This week in Parliament, our government introduced Bill C-10, omnibus crime legislation called the Safe Streets and Communities Act.
It incorporates a number of crime and public safety bills that were introduced and debated in previous parliamentary sessions but were not passed before the last election.
The main components of the bill are:
• The Protecting Children from Sexual Predators Act (former Bill C-54), which proposes increased penalties for sexual offences against children as well as creates two new offences aimed at conduct that could facilitate or enable the commission of a sexual offence against a child;
• The Penalties for Organized Drug Crime Act (former Bill S-10), which would target organized crime by imposing tougher sentences for the production and possession of illicit drugs for the purposes of trafficking with particular emphasis on trafficking to youth;
• Sébastien’s Law (Protecting the Public from Violent Young Offenders, the former Bill C-4), which would ensure that violent and repeat young offenders are held accountable for their actions and that the protection of society is a paramount consideration in the treatment of young offenders by the justice system;
• The Ending House Arrest for Property and Other Serious Crimes by Serious and Violent Offenders Act (former Bill C-16), which would eliminate the use of conditional sentences or house arrest, for serious and violent crimes;
• The Increasing Offender Accountability Act (former Bill C-39), which would enshrine a victims’ right to participate in parole hearings and address inmate accountability, responsibility and management under the Corrections and Conditional Release Act;
• The Eliminating Pardons for Serious Crimes Act (former Bill C-23B), which would extend the ineligibility periods for applications for a record suspension (currently called a “pardon”) from three to five years for summary conviction offences and from five to ten years for indictable offences;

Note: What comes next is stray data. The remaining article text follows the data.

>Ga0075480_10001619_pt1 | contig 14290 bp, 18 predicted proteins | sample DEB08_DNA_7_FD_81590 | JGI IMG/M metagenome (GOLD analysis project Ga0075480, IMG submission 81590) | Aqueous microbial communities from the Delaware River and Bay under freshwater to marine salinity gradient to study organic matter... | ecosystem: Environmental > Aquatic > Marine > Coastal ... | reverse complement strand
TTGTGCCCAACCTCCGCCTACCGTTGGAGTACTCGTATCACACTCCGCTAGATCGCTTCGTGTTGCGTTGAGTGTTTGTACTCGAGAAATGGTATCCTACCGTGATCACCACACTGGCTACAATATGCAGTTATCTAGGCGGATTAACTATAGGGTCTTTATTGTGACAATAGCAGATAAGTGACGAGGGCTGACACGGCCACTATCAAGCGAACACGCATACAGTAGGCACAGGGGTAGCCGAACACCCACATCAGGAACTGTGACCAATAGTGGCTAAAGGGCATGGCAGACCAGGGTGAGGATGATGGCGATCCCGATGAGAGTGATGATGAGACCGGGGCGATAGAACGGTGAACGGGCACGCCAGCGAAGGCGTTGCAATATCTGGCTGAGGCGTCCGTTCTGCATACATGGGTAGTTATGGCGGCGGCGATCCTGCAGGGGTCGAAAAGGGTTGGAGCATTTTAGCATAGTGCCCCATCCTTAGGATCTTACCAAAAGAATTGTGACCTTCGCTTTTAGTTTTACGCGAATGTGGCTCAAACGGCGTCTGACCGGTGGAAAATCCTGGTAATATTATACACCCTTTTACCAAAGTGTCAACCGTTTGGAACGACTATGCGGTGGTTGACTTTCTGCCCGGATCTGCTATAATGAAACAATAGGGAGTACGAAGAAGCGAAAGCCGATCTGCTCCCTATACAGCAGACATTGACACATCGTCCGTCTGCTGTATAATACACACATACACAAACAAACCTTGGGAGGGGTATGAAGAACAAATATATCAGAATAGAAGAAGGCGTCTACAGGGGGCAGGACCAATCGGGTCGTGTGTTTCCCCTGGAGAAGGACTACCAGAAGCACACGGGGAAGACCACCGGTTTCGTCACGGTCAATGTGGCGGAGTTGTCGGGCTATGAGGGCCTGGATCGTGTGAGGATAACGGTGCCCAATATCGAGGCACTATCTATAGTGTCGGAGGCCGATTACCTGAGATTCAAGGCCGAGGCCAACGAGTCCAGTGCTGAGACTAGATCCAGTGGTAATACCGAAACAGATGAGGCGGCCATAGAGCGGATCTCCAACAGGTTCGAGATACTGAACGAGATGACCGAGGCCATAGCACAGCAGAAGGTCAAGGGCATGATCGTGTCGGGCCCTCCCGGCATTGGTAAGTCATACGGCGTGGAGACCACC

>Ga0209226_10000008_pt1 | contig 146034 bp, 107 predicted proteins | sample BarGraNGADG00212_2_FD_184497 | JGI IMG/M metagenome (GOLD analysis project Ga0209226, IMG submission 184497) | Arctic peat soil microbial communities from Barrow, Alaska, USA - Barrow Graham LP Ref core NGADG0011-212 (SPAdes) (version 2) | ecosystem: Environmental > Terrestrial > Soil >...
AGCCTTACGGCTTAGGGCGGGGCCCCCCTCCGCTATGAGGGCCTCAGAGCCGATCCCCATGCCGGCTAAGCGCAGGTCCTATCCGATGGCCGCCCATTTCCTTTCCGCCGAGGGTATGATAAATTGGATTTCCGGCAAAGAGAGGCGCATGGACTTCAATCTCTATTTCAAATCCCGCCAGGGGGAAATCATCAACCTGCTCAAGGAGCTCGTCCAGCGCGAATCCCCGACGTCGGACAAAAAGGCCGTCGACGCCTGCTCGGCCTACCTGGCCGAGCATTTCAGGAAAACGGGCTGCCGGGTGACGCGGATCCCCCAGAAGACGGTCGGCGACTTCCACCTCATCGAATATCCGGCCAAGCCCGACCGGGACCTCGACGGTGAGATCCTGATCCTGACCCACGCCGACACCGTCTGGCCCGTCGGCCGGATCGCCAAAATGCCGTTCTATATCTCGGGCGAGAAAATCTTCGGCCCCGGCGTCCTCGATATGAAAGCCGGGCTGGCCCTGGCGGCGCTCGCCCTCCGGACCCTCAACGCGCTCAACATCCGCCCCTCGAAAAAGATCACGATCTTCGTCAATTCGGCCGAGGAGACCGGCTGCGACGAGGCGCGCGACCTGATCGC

• The Keeping Canadians Safe (International Transfer of Offenders) Act (formerly Bill C-5), which would add additional criteria that the minister of public safety could consider when deciding whether or not to allow the transfer of a Canadian offender back to Canada to serve their sentence;
• The Justice for Victims of Terrorism Act and related amendments to the State Immunity Act (formerly Bill S-7), which would allow victims of terrorism to sue perpetrators and supporters of terrorism, including listed foreign states, for loss or damage that occurred as a result of an act of terrorism committed anywhere in the world; and
• The Preventing the Trafficking, Abuse and Exploitation of Vulnerable Immigrants Act (formerly Bill C-56), which would authorize immigration officers to refuse work permits to vulnerable foreign nationals when it is determined that they are at risk of humiliating or degrading treatment, including sexual exploitation or human trafficking.
Critics of the legislation are characterizing the government’s approach to law and order as punitive rather than preventive and lacking in compassion for marginalized people in our society.
I encourage you to consider the objectives of the legislation before you accept this view.
The Criminal Code sets out the laws of our society and therefore provides support for law enforcement and our courts in determining appropriate actions and punishment when those laws are broken.
With a sound judicial system in place our society can focus on prevention by identifying and addressing the root causes of crime including mental health, homelessness, poverty and addiction.
Our government is keeping its commitment to Canadians to improve the overall efficiency of our judicial system while finding the appropriate balance between criminals and victims.
It clearly communicates that those who commit crimes will be held fully accountable for their actions and that the safety and security of law-abiding Canadians and victims comes first in Canada’s justice system.
Anyone wishing to access the full text of the Safe Streets and Communities Act can do so at www.parl.gc.ca by following the “Bills” link on the main page.
Ron Cannan is the Conservative MP for Kelowna-Lake Country.